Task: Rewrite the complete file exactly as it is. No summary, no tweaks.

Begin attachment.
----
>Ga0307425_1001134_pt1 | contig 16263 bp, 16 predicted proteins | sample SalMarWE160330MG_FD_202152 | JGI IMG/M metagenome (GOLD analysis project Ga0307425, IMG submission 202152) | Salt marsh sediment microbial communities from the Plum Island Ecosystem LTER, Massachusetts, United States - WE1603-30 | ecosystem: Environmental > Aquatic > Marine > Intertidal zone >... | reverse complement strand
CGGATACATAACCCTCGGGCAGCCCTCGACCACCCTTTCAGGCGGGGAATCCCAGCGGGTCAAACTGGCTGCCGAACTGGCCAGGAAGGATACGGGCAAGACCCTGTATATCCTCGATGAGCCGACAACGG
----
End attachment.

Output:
>Ga0307425_1001134_pt1 | contig 16263 bp, 16 predicted proteins | sample SalMarWE160330MG_FD_202152 | JGI IMG/M metagenome (GOLD analysis project Ga0307425, IMG submission 202152) | Salt marsh sediment microbial communities from the Plum Island Ecosystem LTER, Massachusetts, United States - WE1603-30 | ecosystem: Environmental > Aquatic > Marine > Intertidal zone >... | reverse complement strand
CGGATACATAACCCTCGGGCAGCCCTCGACCACCCTTTCAGGCGGGGAATCCCAGCGGGTCAAACTGGCTGCCGAACTGGCCAGGAAGGATACGGGCAAGACCCTGTATATCCTCGATGAGCCGACAACGG